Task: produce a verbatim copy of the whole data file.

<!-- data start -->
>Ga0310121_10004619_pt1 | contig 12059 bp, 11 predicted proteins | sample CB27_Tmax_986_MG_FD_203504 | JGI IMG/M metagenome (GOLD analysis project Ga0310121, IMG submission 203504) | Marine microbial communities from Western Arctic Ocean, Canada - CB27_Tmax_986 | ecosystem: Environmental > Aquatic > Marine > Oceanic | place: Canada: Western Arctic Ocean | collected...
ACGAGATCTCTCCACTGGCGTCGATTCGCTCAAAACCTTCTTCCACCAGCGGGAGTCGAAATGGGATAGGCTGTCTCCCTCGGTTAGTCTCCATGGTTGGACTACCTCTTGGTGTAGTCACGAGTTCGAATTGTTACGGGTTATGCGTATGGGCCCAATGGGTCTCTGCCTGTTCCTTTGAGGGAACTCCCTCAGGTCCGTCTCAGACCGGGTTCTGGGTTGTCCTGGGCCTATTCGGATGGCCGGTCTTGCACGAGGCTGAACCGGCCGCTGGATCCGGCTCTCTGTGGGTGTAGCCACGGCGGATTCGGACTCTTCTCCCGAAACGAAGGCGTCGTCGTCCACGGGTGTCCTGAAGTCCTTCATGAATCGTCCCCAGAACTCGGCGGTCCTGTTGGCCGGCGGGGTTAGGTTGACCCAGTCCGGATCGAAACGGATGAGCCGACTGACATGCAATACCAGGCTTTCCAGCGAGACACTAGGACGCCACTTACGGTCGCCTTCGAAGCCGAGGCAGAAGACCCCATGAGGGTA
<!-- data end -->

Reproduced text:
>Ga0310121_10004619_pt1 | contig 12059 bp, 11 predicted proteins | sample CB27_Tmax_986_MG_FD_203504 | JGI IMG/M metagenome (GOLD analysis project Ga0310121, IMG submission 203504) | Marine microbial communities from Western Arctic Ocean, Canada - CB27_Tmax_986 | ecosystem: Environmental > Aquatic > Marine > Oceanic | place: Canada: Western Arctic Ocean | collected...
ACGAGATCTCTCCACTGGCGTCGATTCGCTCAAAACCTTCTTCCACCAGCGGGAGTCGAAATGGGATAGGCTGTCTCCCTCGGTTAGTCTCCATGGTTGGACTACCTCTTGGTGTAGTCACGAGTTCGAATTGTTACGGGTTATGCGTATGGGCCCAATGGGTCTCTGCCTGTTCCTTTGAGGGAACTCCCTCAGGTCCGTCTCAGACCGGGTTCTGGGTTGTCCTGGGCCTATTCGGATGGCCGGTCTTGCACGAGGCTGAACCGGCCGCTGGATCCGGCTCTCTGTGGGTGTAGCCACGGCGGATTCGGACTCTTCTCCCGAAACGAAGGCGTCGTCGTCCACGGGTGTCCTGAAGTCCTTCATGAATCGTCCCCAGAACTCGGCGGTCCTGTTGGCCGGCGGGGTTAGGTTGACCCAGTCCGGATCGAAACGGATGAGCCGACTGACATGCAATACCAGGCTTTCCAGCGAGACACTAGGACGCCACTTACGGTCGCCTTCGAAGCCGAGGCAGAAGACCCCATGAGGGTA